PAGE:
Problem Setup

Figure 1: Constraint learning aims to recover the transformation without providing labels . Instead, we look for a mapping that captures the structure required by .

In a traditional supervised learning setting, we are given a training set of training examples. Each example is a pair formed by an instance and the corresponding output (label) . The goal is to learn a function mapping inputs to outputs. To quantify performance, a loss function is provided, and a mapping is found via


where the optimization is over a pre-defined class of functions (hypothesis class). In our case, will be (convolutional) neural networks parameterized by their weights. The loss could be for example .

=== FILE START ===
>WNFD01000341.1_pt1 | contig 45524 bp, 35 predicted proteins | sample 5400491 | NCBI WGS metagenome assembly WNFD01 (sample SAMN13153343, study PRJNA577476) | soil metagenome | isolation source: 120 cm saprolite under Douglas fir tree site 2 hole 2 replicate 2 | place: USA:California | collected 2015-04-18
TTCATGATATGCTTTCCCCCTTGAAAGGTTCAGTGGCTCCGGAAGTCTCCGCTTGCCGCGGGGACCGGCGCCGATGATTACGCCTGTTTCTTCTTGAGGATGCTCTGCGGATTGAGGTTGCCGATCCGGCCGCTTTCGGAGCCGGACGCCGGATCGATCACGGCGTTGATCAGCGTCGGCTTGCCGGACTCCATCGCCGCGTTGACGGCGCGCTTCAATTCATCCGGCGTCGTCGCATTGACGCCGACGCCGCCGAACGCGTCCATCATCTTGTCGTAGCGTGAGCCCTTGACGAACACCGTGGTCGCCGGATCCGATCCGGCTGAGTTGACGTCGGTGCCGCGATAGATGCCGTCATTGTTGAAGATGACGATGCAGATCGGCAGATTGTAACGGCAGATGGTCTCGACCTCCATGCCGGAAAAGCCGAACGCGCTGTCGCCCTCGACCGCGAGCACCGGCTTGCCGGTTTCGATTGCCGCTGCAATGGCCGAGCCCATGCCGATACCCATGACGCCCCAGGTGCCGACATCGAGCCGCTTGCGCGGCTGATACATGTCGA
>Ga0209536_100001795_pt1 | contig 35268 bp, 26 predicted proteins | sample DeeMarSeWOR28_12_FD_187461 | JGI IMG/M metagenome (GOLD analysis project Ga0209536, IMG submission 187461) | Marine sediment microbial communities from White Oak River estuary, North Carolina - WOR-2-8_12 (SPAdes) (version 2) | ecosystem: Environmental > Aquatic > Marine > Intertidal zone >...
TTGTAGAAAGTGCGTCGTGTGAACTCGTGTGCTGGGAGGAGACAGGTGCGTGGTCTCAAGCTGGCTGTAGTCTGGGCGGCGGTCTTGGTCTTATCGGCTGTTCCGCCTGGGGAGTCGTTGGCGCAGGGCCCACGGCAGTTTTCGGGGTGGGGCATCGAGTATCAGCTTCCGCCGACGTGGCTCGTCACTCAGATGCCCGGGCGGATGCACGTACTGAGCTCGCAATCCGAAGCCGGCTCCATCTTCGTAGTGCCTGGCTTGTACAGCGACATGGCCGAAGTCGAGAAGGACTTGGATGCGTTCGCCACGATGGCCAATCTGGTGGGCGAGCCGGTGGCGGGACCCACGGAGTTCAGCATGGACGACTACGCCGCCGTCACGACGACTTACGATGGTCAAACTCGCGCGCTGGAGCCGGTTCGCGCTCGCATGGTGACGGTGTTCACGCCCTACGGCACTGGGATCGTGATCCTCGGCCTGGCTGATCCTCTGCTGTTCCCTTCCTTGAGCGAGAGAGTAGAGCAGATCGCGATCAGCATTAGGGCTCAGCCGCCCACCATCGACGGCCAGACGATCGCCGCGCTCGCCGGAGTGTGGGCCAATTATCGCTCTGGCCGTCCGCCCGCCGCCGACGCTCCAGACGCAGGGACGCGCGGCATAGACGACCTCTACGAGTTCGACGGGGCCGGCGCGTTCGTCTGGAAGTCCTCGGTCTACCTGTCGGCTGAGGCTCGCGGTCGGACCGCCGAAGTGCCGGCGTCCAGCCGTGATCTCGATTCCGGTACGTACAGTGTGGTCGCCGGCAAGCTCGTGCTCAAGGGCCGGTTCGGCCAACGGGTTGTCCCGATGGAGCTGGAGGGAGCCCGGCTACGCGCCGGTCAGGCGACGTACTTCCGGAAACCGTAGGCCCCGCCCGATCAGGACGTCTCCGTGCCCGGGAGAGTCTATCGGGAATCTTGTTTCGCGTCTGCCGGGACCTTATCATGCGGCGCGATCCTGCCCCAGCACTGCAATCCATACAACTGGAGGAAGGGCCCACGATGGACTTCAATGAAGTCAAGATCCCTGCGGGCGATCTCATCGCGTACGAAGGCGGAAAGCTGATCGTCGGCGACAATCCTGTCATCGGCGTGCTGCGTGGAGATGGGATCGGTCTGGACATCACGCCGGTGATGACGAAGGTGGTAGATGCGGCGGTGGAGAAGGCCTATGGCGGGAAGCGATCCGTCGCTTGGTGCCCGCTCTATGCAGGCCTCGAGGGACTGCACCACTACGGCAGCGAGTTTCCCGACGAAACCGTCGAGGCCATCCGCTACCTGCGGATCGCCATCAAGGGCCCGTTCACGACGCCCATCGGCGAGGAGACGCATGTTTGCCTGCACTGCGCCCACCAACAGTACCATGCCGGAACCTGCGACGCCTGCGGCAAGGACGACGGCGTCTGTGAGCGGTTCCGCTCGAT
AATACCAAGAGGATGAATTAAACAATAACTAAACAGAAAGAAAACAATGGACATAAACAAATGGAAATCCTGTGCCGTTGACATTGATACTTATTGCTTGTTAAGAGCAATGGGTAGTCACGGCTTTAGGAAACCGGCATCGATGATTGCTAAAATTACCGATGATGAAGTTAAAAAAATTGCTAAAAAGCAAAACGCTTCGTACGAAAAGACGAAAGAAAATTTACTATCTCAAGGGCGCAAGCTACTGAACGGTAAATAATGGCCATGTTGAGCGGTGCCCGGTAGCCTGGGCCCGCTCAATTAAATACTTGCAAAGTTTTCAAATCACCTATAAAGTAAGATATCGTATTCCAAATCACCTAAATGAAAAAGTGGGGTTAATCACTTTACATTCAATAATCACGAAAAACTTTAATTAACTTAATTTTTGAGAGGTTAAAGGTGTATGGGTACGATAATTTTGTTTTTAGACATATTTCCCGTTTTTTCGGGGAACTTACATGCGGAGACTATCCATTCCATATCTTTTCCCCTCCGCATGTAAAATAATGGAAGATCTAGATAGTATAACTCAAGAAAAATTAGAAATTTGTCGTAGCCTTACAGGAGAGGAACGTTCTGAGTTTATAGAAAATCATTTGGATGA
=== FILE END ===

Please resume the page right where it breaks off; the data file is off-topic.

By restricting the space of possible functions specifying the hypothesis class , we are leveraging prior knowledge about the specific problem we are trying to solve. Informally, the so-called No Free Lunch Theorems state that every machine learning algorithm must make such assumptions in order to work [Wolpert2002]. Another common way in which a modeler incorporates prior knowledge is by specifying an a-priori preference for certain functions in , incorporating a regularization term , and solving for . Typically, the regularization term specifies a preference for “simpler” functions (Occam’s razor). Regularization techniques such as dropout [Srivastava et al.2014] are key to avoid overfitting when training functions with a massive number of parameters.